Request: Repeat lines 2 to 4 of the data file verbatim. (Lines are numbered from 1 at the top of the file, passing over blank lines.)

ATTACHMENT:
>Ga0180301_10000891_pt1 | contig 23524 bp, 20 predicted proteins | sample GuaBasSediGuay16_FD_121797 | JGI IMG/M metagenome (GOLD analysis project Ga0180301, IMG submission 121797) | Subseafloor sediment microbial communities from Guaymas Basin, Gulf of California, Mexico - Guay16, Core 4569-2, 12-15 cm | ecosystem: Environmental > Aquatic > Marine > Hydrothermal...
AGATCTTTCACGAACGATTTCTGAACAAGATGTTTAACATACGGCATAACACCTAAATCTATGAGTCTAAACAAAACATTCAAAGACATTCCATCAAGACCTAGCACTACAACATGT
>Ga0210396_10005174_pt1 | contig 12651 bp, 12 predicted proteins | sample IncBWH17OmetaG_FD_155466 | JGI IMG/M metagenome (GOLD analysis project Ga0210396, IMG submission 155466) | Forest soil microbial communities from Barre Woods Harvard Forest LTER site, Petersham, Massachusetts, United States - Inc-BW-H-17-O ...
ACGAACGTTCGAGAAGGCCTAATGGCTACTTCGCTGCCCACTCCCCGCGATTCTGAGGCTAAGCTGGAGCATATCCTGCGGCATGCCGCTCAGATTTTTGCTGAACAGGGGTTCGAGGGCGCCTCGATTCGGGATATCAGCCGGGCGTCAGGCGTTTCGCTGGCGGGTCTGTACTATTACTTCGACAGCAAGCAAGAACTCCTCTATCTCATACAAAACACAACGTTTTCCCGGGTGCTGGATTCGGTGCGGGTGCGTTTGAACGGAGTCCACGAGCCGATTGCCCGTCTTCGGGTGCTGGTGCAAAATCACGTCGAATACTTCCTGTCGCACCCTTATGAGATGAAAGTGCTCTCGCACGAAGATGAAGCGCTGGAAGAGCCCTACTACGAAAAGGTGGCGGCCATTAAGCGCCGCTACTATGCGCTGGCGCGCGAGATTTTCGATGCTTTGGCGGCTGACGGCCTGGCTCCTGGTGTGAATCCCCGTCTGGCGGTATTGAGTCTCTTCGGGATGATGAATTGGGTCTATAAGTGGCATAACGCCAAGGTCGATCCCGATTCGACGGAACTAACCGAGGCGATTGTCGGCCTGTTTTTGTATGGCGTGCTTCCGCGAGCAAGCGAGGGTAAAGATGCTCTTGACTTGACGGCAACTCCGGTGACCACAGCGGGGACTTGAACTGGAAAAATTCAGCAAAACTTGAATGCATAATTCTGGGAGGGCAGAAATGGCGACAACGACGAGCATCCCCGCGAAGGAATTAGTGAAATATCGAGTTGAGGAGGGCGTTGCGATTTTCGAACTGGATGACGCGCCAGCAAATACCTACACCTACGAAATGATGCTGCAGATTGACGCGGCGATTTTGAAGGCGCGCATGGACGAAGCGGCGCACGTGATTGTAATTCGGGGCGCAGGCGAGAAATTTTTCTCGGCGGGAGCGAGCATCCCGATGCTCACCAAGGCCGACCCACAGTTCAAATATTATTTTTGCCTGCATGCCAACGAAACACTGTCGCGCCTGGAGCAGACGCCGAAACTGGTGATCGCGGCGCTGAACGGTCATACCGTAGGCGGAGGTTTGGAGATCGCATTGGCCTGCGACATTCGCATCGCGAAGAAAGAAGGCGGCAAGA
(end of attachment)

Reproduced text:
AGATCTTTCACGAACGATTTCTGAACAAGATGTTTAACATACGGCATAACACCTAAATCTATGAGTCTAAACAAAACATTCAAAGACATTCCATCAAGACCTAGCACTACAACATGT
>Ga0210396_10005174_pt1 | contig 12651 bp, 12 predicted proteins | sample IncBWH17OmetaG_FD_155466 | JGI IMG/M metagenome (GOLD analysis project Ga0210396, IMG submission 155466) | Forest soil microbial communities from Barre Woods Harvard Forest LTER site, Petersham, Massachusetts, United States - Inc-BW-H-17-O ...
ACGAACGTTCGAGAAGGCCTAATGGCTACTTCGCTGCCCACTCCCCGCGATTCTGAGGCTAAGCTGGAGCATATCCTGCGGCATGCCGCTCAGATTTTTGCTGAACAGGGGTTCGAGGGCGCCTCGATTCGGGATATCAGCCGGGCGTCAGGCGTTTCGCTGGCGGGTCTGTACTATTACTTCGACAGCAAGCAAGAACTCCTCTATCTCATACAAAACACAACGTTTTCCCGGGTGCTGGATTCGGTGCGGGTGCGTTTGAACGGAGTCCACGAGCCGATTGCCCGTCTTCGGGTGCTGGTGCAAAATCACGTCGAATACTTCCTGTCGCACCCTTATGAGATGAAAGTGCTCTCGCACGAAGATGAAGCGCTGGAAGAGCCCTACTACGAAAAGGTGGCGGCCATTAAGCGCCGCTACTATGCGCTGGCGCGCGAGATTTTCGATGCTTTGGCGGCTGACGGCCTGGCTCCTGGTGTGAATCCCCGTCTGGCGGTATTGAGTCTCTTCGGGATGATGAATTGGGTCTATAAGTGGCATAACGCCAAGGTCGATCCCGATTCGACGGAACTAACCGAGGCGATTGTCGGCCTGTTTTTGTATGGCGTGCTTCCGCGAGCAAGCGAGGGTAAAGATGCTCTTGACTTGACGGCAACTCCGGTGACCACAGCGGGGACTTGAACTGGAAAAATTCAGCAAAACTTGAATGCATAATTCTGGGAGGGCAGAAATGGCGACAACGACGAGCATCCCCGCGAAGGAATTAGTGAAATATCGAGTTGAGGAGGGCGTTGCGATTTTCGAACTGGATGACGCGCCAGCAAATACCTACACCTACGAAATGATGCTGCAGATTGACGCGGCGATTTTGAAGGCGCGCATGGACGAAGCGGCGCACGTGATTGTAATTCGGGGCGCAGGCGAGAAATTTTTCTCGGCGGGAGCGAGCATCCCGATGCTCACCAAGGCCGACCCACAGTTCAAATATTATTTTTGCCTGCATGCCAACGAAACACTGTCGCGCCTGGAGCAGACGCCGAAACTGGTGATCGCGGCGCTGAACGGTCATACCGTAGGCGGAGGTTTGGAGATCGCATTGGCCTGCGACATTCGCATCGCGAAGAAAGAAGGCGGCAAGA